Power Up Your Political Campaign: A Guide to Effective Campaign Websites

Website design for Political Candidate

When running a campaign, your website is more than just a digital space. It’s a vital tool for gathering donations, rallying volunteers, and building a support base.

The Credibility Factor

In politics, perception is key, and the quality of your website is a crucial element in signaling the viability of your campaign. No one wants to waste money or time on a losing effort, and your website helps reinforce the credibility that you’re earning out in the community.

As your campaign progresses, the significance of your website shifts to becoming a platform for persuading voters or decision makers to back your cause or candidacy. Both the quality of your site and the clarity of your message will be important for your persuasion efforts here.

Website vs. CRM

Although the line is sometimes blurry, it’s important to understand the difference between your website and your CRM. CRM stands for “Customer Relationship Management” and in the case of a political campaign it means the place where you store and manage contacts and supporters of your campaign.

Political CRMs also generally have campaign tools like the ability to text or email supporters, create petitions, process donations, and more. Each CRM has different tools it excels at. Your website on the other hand is the “face” of your campaign – it’s a publicly accessible tool through which people can learn more about your campaign and sign up to get involved via forms on the site.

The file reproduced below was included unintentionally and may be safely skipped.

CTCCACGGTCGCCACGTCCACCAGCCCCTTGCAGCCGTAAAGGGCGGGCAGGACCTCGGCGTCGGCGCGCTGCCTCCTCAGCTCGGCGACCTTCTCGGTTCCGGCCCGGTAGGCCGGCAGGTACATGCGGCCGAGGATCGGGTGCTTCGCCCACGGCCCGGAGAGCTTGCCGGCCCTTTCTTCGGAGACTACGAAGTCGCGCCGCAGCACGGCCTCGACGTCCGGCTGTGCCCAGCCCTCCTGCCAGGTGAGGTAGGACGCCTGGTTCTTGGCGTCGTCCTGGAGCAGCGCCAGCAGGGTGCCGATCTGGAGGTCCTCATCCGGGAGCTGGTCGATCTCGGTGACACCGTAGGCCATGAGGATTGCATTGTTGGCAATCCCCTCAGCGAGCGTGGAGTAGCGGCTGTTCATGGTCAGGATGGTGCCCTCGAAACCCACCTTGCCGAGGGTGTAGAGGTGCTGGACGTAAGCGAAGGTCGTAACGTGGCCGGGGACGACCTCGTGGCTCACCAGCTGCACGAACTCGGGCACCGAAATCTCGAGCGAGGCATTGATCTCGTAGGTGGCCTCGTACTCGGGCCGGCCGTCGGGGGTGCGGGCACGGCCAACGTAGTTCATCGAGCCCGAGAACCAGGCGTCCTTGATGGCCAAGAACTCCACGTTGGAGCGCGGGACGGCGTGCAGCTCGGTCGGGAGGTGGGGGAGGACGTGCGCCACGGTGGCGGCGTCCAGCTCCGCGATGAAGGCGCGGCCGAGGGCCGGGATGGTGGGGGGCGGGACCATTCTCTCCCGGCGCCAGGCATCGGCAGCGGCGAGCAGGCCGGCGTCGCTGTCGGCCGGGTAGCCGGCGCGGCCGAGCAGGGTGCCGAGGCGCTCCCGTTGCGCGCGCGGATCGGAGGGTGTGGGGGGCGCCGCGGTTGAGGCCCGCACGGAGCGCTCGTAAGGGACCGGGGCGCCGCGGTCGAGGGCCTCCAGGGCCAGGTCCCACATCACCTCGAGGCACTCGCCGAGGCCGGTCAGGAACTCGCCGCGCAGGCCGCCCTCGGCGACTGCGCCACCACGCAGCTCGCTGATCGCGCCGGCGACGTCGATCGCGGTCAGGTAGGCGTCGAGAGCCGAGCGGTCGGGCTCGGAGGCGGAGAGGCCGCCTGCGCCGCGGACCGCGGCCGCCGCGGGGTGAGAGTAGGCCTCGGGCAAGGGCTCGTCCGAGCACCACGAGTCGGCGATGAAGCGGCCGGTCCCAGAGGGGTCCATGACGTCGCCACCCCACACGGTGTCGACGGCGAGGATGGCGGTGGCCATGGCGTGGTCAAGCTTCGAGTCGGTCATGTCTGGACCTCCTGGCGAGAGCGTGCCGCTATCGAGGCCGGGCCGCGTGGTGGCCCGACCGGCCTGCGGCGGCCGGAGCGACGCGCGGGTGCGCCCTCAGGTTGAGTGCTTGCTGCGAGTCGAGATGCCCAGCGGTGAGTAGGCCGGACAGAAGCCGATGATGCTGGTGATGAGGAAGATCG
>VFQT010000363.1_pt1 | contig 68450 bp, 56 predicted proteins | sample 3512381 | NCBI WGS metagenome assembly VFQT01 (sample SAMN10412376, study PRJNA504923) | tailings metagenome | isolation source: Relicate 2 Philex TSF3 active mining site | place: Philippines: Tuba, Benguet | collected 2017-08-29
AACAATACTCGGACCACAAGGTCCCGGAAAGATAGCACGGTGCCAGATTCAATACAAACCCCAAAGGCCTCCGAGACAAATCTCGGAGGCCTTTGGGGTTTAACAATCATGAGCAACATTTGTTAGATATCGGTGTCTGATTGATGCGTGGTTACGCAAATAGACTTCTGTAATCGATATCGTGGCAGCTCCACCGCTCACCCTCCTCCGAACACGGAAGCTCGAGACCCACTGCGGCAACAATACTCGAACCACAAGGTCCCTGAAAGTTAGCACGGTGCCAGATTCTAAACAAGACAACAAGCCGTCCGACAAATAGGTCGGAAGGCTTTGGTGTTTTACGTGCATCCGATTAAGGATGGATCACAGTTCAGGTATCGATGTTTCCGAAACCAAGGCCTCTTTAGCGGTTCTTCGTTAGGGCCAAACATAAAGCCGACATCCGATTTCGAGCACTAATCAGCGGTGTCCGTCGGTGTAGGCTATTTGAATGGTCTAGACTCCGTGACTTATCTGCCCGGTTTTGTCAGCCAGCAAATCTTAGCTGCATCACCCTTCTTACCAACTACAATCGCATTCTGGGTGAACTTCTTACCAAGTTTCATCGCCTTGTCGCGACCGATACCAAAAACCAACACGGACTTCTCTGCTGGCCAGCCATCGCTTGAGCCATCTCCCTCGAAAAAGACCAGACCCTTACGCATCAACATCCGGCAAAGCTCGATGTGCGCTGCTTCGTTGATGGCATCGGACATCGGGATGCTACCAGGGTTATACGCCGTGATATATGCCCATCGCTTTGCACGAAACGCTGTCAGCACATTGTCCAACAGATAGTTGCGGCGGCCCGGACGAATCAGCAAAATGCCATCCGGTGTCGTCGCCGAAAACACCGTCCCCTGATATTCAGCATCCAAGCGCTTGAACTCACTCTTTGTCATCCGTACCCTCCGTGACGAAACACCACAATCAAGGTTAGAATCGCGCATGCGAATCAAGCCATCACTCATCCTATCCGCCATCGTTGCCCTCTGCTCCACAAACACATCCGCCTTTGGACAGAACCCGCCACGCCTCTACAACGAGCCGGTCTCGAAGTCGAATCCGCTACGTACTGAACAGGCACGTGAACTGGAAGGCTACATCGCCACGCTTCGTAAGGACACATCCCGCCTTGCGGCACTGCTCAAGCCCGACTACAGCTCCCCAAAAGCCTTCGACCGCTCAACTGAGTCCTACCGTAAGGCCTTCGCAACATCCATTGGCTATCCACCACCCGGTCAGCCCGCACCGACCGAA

Those form submissions in turn, are generally added to your CRM manually or through integrations between your website and CRM.

Essential Website Content

Campaign websites all tend to have a similar set of pages and content types they need, so let’s walk through them here:

  • Fundraising: Sites need to have a variety of engaging donation buttons and modules, along with clear and clean design that brings those buttons to the forefront. Generally donations are not processed directly on campaign websites, but via CRMs like Numero.ai that complete the checkout process.
  • Volunteer: Easy-to-navigate sign-up forms are crucial for mobilizing volunteers. A simple form on the homepage for capturing emails and phone numbers, supplemented by a more detailed form on a separate page, is a common approach.
  • Endorsements: Campaign sites generally need components that can show who else is supporting it. Rows of headshots, grids of logos, simple lists of supporters, and testimonial quotes are all useful components for this purpose.
  • Biography / About: You’ll need a compelling biography page for a candidate campaign. A nice touch is to add old family and personal photos to this page.
  • Issues: Candidates will need a section that draws attention to their position on the issues, while advocacy and legislative efforts will need a section for content that makes their case to visitors.
  • News: You’ll likely want a section to post updates from the campaign and links to outside news articles.
  • Events: You may want to create a list of campaign events somewhere on your site, and you’ll definitely want a way for people to RSVP. Some campaigns use services like Mobilize to handle this side of things and link directly to the external service in place of having their own events management pages.
  • Voting information: It can be useful to have information that lets your supporters know about critical information and dates for registration and voting. A link out to an official page where they can look up their registration status and polling place is also a good idea.

Big Picture Considerations

  • Images and video: Especially for candidate campaigns, images and video are critical for generating an emotional connection with the audience candidates. Hiring a professional is generally a good idea here if you can afford it.